Every single day, people try to change other peoples’ minds about contentious political or religious issues like gay marriage and abortion. They post articles on social media. They get into intense debates. They hone their arguments until they are bulletproof.
It never works. People almost never change their mind about politics or religion because of someone else’s strong opinion or cleverly worded argument. But our lack of success doesn’t stop us from trying.
If Facebook posts and debates don’t work to change people’s minds, what does? Is there any way to change someone’s mind that actually works?
It turns out that there is. But the answer might surprise you.
The Importance of Humility
We often think it takes a strong personality and argument to change someone’s mind. But some of our recent research has shown that humility might be a key factor in helping to change someone’s mind about contentious political or religious issues.
Here’s what we did: At the beginning of the semester, we recruited college students and had them take a short survey, where they reported their opinions about several contentious issues. For example, in regard to gay marriage, people rated their opinion from 1 = Marriage should only occur between a man and a woman to 7 = Gays and lesbians should have the right to marry.
Later in the semester, we picked out a student who reported a clear position (i.e., 1-2) and paired them with a student who reported the opposite position (i.e., 6-7). Then we brought them into the lab and had them engage a discussion in which they talked about the topic of disagreement while we videotaped them. Afterward, they completed a bunch of questionnaires about the discussion, including rating the humility of the other person.
At the end of the questionnaire, participants filled out the measure about the contentious issues again, and we measured whether participants reported any change in their attitudes relative to when they reported their attitudes the first time.
The Key Finding
We found something interesting: some participants reported changing their attitudes, but this only occurred when both discussion partners were high in humility. If both partners were low in humility, or if only one of the discussion partners was high in humility, no change in attitudes occurred.
Maybe you can relate to this finding in your own life. Have you ever gotten in a debate with someone who was arrogant about their own position? In other words, they were so certain they were right that they weren’t open to your position at all. Because of their lack of humility, you probably weren’t open to what they had to say. You may have even become defensive and more entrenched in your position.
On the other hand, if you engage in a discussion about a difficult topic with someone who is humble, you probably found yourself being more open as well. There was a mutual humility in the discussion that allowed each of you to acknowledge and own the limitations of your positions. You may have even learned something new that changed your perspective on the issue.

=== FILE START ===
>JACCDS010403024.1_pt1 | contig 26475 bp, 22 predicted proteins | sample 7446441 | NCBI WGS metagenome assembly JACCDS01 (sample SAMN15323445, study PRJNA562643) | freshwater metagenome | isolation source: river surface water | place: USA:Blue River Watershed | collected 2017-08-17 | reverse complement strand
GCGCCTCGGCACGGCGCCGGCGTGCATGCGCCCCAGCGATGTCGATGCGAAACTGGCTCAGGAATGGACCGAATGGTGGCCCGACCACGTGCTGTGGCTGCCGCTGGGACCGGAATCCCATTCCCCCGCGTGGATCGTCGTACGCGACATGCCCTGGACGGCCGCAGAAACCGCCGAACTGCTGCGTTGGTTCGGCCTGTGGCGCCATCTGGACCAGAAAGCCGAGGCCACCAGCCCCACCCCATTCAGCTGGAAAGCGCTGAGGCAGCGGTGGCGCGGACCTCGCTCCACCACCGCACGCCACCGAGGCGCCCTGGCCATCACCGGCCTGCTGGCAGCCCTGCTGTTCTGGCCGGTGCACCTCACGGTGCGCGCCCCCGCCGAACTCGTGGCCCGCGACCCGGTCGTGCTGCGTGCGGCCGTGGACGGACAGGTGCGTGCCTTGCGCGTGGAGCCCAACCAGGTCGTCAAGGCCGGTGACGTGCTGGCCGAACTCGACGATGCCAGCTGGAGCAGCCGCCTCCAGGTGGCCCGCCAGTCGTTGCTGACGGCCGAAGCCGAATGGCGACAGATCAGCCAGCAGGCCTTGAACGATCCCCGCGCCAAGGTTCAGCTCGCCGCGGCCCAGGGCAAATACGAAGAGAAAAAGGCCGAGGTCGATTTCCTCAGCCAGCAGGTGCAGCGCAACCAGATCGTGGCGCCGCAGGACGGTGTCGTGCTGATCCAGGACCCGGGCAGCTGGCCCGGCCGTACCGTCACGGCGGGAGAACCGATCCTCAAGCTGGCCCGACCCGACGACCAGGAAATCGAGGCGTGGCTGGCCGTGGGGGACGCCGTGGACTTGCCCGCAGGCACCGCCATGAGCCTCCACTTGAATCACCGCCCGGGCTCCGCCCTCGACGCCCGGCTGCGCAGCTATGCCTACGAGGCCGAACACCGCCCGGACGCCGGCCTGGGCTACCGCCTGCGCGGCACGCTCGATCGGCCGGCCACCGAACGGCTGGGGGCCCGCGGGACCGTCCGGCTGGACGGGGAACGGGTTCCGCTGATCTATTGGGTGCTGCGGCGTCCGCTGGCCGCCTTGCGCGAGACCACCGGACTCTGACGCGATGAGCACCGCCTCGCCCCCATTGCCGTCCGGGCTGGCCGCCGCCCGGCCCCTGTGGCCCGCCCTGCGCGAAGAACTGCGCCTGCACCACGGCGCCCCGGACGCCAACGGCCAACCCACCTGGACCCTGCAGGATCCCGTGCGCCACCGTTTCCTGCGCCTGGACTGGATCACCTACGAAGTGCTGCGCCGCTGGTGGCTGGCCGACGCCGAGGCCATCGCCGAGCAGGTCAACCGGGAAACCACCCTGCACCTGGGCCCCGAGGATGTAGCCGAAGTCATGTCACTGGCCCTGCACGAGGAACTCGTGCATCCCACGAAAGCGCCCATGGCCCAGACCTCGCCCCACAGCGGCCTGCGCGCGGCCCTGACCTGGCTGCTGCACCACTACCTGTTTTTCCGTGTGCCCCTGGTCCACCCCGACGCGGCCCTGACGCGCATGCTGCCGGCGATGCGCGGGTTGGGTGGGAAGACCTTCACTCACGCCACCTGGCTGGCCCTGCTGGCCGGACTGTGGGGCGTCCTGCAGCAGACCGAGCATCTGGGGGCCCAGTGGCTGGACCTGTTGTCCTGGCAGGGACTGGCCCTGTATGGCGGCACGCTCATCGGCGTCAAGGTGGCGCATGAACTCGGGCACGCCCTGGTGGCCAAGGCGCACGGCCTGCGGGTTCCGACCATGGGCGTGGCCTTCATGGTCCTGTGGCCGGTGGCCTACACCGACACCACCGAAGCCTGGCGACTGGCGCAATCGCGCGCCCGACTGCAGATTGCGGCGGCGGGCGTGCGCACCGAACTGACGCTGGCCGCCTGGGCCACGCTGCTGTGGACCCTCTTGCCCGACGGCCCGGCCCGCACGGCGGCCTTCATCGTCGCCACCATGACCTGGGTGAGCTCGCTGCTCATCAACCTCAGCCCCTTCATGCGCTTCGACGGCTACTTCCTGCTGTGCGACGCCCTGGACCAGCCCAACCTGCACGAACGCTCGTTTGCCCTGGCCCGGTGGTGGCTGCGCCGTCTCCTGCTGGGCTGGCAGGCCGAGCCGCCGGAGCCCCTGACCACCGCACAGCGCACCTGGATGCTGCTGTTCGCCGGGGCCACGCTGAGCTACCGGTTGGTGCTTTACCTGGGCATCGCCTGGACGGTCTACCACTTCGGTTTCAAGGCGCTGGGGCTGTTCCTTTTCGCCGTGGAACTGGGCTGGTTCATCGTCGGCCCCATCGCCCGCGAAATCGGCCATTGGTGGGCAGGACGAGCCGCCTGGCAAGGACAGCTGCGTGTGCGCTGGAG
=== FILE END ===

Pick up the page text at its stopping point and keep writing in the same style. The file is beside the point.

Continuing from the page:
Current Political Climate
The current political climate is often characterized by the opposite of humility. Many people entrench themselves in their respective “camps,” surrounding themselves with others who believe the same things as they do. Our news sources and even our social media pages feed us the opinions we like and agree with. As a result, we get more and more sure of our position, and humility is completely lost.
What Might Humility Look Like?
If you actually want to create change in an individual, group, or society at large, you have to start from a place of humility. But what does humility look like?
Humble people acknowledge and own that they have limitations. They don’t think they have found the “corner on the truth.”
Humble people recognize that their attitudes and opinions are shaped by their cultural and family upbringing. They have a certain “lens” with which they view the world. They acknowledge that other people may have a different lens… and that’s okay.
Humble people are constantly learning, growing, and changing. They aren’t static. They expose themselves to information that is different from what they think or believe. They read and listen to a variety of news sources. If they are exposed to new information that runs counter to their old perspective, they are okay with changing their mind.
Humble people are comfortable with differences. They acknowledge that other people may be different from them, and that’s okay. They don’t get anxious when someone holds a different opinion. They view this as a normal part of living in a society that has different kinds of people.
Humble people are respectful and curious toward people who believe differently. They ask questions and are open to explore. They value conversations over conversions. They prefer dialogue over debate. They view these kinds of conversations as opportunities to learn and grow.
It may seem counterintuitive, but if you want to change someone’s mind, engage with humility.